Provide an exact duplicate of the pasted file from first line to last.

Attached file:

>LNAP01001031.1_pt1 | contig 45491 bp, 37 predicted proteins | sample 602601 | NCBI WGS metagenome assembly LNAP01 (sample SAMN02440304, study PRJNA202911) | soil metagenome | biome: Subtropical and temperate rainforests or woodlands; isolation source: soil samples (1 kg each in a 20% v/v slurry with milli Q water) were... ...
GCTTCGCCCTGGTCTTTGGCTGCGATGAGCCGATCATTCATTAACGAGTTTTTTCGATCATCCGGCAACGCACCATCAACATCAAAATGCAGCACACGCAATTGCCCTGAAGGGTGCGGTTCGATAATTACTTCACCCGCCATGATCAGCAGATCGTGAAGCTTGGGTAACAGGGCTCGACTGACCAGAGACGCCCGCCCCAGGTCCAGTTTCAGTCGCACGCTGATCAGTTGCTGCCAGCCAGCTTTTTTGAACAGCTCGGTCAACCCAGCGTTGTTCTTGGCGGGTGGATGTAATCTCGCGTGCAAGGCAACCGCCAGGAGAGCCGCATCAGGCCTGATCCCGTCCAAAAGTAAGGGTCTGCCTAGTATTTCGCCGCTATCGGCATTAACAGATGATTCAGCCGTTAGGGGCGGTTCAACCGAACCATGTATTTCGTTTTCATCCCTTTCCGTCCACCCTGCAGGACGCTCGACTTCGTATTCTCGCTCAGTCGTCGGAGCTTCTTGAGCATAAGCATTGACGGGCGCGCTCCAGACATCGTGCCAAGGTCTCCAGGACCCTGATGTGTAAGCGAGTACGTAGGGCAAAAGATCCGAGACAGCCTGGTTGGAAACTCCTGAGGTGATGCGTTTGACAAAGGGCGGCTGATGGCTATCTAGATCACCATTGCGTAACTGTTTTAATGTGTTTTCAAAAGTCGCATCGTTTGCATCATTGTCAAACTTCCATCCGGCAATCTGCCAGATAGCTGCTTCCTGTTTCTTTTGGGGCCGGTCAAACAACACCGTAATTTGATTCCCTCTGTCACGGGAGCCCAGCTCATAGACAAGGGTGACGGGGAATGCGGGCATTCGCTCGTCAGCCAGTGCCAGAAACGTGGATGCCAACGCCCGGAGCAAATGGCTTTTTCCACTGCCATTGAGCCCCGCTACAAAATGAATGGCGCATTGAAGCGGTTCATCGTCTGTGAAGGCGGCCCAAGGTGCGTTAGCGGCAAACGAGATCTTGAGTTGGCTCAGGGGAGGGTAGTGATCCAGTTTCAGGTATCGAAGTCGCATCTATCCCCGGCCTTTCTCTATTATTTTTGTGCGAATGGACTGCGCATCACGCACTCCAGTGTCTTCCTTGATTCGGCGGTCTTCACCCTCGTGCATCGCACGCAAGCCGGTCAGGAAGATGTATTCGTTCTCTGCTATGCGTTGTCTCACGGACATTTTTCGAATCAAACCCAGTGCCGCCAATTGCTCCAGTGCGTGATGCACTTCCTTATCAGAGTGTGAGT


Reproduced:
>LNAP01001031.1_pt1 | contig 45491 bp, 37 predicted proteins | sample 602601 | NCBI WGS metagenome assembly LNAP01 (sample SAMN02440304, study PRJNA202911) | soil metagenome | biome: Subtropical and temperate rainforests or woodlands; isolation source: soil samples (1 kg each in a 20% v/v slurry with milli Q water) were... ...
GCTTCGCCCTGGTCTTTGGCTGCGATGAGCCGATCATTCATTAACGAGTTTTTTCGATCATCCGGCAACGCACCATCAACATCAAAATGCAGCACACGCAATTGCCCTGAAGGGTGCGGTTCGATAATTACTTCACCCGCCATGATCAGCAGATCGTGAAGCTTGGGTAACAGGGCTCGACTGACCAGAGACGCCCGCCCCAGGTCCAGTTTCAGTCGCACGCTGATCAGTTGCTGCCAGCCAGCTTTTTTGAACAGCTCGGTCAACCCAGCGTTGTTCTTGGCGGGTGGATGTAATCTCGCGTGCAAGGCAACCGCCAGGAGAGCCGCATCAGGCCTGATCCCGTCCAAAAGTAAGGGTCTGCCTAGTATTTCGCCGCTATCGGCATTAACAGATGATTCAGCCGTTAGGGGCGGTTCAACCGAACCATGTATTTCGTTTTCATCCCTTTCCGTCCACCCTGCAGGACGCTCGACTTCGTATTCTCGCTCAGTCGTCGGAGCTTCTTGAGCATAAGCATTGACGGGCGCGCTCCAGACATCGTGCCAAGGTCTCCAGGACCCTGATGTGTAAGCGAGTACGTAGGGCAAAAGATCCGAGACAGCCTGGTTGGAAACTCCTGAGGTGATGCGTTTGACAAAGGGCGGCTGATGGCTATCTAGATCACCATTGCGTAACTGTTTTAATGTGTTTTCAAAAGTCGCATCGTTTGCATCATTGTCAAACTTCCATCCGGCAATCTGCCAGATAGCTGCTTCCTGTTTCTTTTGGGGCCGGTCAAACAACACCGTAATTTGATTCCCTCTGTCACGGGAGCCCAGCTCATAGACAAGGGTGACGGGGAATGCGGGCATTCGCTCGTCAGCCAGTGCCAGAAACGTGGATGCCAACGCCCGGAGCAAATGGCTTTTTCCACTGCCATTGAGCCCCGCTACAAAATGAATGGCGCATTGAAGCGGTTCATCGTCTGTGAAGGCGGCCCAAGGTGCGTTAGCGGCAAACGAGATCTTGAGTTGGCTCAGGGGAGGGTAGTGATCCAGTTTCAGGTATCGAAGTCGCATCTATCCCCGGCCTTTCTCTATTATTTTTGTGCGAATGGACTGCGCATCACGCACTCCAGTGTCTTCCTTGATTCGGCGGTCTTCACCCTCGTGCATCGCACGCAAGCCGGTCAGGAAGATGTATTCGTTCTCTGCTATGCGTTGTCTCACGGACATTTTTCGAATCAAACCCAGTGCCGCCAATTGCTCCAGTGCGTGATGCACTTCCTTATCAGAGTGTGAGT